Hola. My nickname is Gypsytoes, but you can call me Debbie. My husband, Ron, and I live on a tropical island in Nicaragua. We are originally from the Pittsburgh, PA area. However, most of our adult life we have been transplanted Southerners.
1. Why did you move abroad?
We moved frequently while living in the states. Our last major move in the states was from an isolated hollow in the Ozark Mountains to the storytelling capital of the world...mainly so we could have pizza delivered. During one of the storytelling festivals in Jonesborough, TN, we became fascinated and a little obsessed with moving abroad and gathering new stories for our lives. One cold winter day, I received an email from a friend in Nicaragua. He offered us a job managing a small youth hostel on Ometepe Island. We sold our cars, quit our secure teaching jobs, gave away all our winter clothes, and left our house and our aging dog with our son and JUMPED!
2. How do you make a living?
We are blissfully retired. Fortunately, we had little teaching pensions and discovered that we can live comfortably and simply. But, the real truth is that we work harder than we ever did when we were employed. We built two houses, rake mangoes, paint and decorate, write, volunteer, and I started a mobile lending library for the island kids.
3. How often do you communicate with home and how?
We communicate everyday with family and friends back in the states. We use Skype, Facebook, and Email.
I have Skype on my iPhone. All I have to do is stand outside under the mango tree, when it's not too windy, to get good reception. We bought a dongle modem for our laptops, but the darn active volcano in our backyard blocked the tower for a strong signal. So, I made a woktenna for 10 cents to house the dongle, and now we get a much stronger signal.
4. What's your favorite thing about being an expat in Nicaragua?
We live on a Biosphere Reserve. The best thing about living on Ometepe Island is that the world comes to us and we can welcome them with open, loving arms.
5. What’s the worst thing about being an expat in Nicaragua?
Well, right now it is 98 degrees and we haven't seen a drop of rain for months. Everything is dry, dusty, and hot, hot. But, it's looking up! The rainy season is going to start soon! Honestly, we've learned to live in the moment, without expectations. That way, there are no disappointments. Life is unpredictable here..we just learn to go with the flow.
6. What do you miss most?
I used to say I missed an oven, a washing machine, and a lawn mower...embarrassed to say, sometimes more than my family. But, I have the oven and a washing machine now, and our neighbor machetes our yard cheap!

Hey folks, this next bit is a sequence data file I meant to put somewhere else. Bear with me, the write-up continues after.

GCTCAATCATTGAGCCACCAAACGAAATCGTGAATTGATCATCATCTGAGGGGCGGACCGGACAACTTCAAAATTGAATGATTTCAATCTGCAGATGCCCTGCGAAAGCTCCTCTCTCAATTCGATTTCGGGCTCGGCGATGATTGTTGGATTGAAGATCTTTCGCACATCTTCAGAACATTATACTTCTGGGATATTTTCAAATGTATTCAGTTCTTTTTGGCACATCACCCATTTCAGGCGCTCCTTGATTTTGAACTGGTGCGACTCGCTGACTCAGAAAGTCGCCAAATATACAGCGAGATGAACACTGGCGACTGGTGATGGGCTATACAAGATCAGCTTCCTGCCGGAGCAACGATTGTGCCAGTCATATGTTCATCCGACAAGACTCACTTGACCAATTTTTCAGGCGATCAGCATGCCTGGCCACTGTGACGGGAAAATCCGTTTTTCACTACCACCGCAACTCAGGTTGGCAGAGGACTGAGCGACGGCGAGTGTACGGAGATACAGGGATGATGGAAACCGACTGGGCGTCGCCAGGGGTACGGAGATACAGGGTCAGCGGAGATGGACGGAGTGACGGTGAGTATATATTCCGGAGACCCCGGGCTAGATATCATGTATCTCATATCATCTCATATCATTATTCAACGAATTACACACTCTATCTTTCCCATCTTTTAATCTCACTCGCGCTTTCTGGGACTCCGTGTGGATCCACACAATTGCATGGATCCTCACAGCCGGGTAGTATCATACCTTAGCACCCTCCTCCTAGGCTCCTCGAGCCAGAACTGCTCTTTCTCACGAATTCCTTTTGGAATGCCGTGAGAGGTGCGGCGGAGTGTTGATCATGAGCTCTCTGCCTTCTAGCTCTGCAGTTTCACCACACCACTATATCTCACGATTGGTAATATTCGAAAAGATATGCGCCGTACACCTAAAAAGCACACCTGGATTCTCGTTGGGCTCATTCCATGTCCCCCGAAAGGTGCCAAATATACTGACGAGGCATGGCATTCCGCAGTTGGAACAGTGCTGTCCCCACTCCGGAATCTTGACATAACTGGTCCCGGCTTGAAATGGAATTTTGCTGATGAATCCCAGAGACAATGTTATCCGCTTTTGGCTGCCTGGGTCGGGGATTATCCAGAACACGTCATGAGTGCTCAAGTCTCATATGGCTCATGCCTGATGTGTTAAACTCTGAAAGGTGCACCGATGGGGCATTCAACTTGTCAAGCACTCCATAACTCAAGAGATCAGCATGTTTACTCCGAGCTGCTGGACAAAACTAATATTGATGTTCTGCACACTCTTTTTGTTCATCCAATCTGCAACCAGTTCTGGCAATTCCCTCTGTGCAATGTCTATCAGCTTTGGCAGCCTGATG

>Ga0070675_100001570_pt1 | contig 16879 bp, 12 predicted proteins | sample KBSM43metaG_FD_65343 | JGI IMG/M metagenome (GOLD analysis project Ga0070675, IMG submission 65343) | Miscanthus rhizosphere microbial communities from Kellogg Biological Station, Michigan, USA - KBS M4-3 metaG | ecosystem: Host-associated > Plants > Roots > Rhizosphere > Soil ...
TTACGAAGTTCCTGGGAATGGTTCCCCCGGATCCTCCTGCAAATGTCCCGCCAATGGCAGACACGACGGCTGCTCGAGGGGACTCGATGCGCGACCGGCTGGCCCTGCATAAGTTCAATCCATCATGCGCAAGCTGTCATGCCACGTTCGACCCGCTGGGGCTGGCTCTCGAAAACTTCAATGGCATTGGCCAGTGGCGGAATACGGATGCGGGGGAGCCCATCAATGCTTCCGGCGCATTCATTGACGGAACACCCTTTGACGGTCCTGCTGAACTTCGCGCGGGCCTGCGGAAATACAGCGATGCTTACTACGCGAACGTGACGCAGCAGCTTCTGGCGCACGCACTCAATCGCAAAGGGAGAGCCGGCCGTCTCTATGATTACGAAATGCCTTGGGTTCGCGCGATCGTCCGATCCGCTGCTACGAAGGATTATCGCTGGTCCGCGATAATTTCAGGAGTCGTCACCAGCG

I do miss the ease of conducting business and reliable infrastructure. A simple transaction at the bank or the grocery store can take forever. We never know when we will have water or electricity...but, we're working on that. We just built a tall gravity fed water tower. Next, to work on the electricity issue..maybe solar panels.
7. What did you do to meet people and integrate in your new home?
We are the only 'gringos' in our little community. One of the best ways to meet the local people was to teach ESL classes. We didn't charge for the lessons and as a result we were invited to many family gatherings. We've integrated well into our community and have become a part of a large extended family.
8. What custom/ habits do you find most strange about your adopted culture?
We call some of the strange customs here “Latin Logic”. For example, my ATM card expired at the local bank. I went to the main desk, but they had installed a new number system. I was the only person in the bank, and she made me get a number and sit in a row of chairs. Then, she called my number and I could go back to her desk. When she told me I had to go see the bank teller, I had to get another number. I was still the only person in the bank. I had to get 3 numbers that day. I think they were just proud of their new number system. I couldn't help but laugh.
9. What is a myth about your adopted country?
When friends ask us about Nicaragua, the first question is: “Isn't there a war going on there?” The second question is: “ How do you live with those poor pitiful people?” There are many myths of poverty that I'm trying my best to dispel.
10. Is the cost of living higher or lower than the last country you lived in and how has that made a difference in your life?
We call ourselves Boomer Economic Refugees. We opted for early retirement in the states and we could never afford to live there on a fixed income. I estimate that the cost of living here is ¼ of that in the states. We can live comfortably on $500 a month, excluding travel. We'll never have to shovel snow again. It's changed our lives totally. We are more creative, more appreciative, more compassionate, and above all curious about how everything works or...doesn't work in Nicaragua.
11. What advice would you give other expats?
Above all...JUMP! We could have spent years investigating our place in the world, but then, we probably would have lost the nerve to jump into a new life. Try it for six months to a year. We explored 'pretirement' for a year on Ometepe Island, then returned to the states with more knowledge and understanding of everything we needed to know to make our dream of officially retiring abroad a reality.
12. When and why did you start your blog?
I started my blog, Rewired and Retired in Nicaragua, in July of 2011. I wanted to share the joys and pitfalls of living totally immersed in a small community of local islanders. Along with the good, there is the bad, and, of course, a few ugly experiences. I'm spreading the sweaty naked truth about living on a small island, in the middle of a huge lake, in the middle of Nicaragua, in the middle of Central America.
Debbie's blog, Rewired and Retired in Nicaragua
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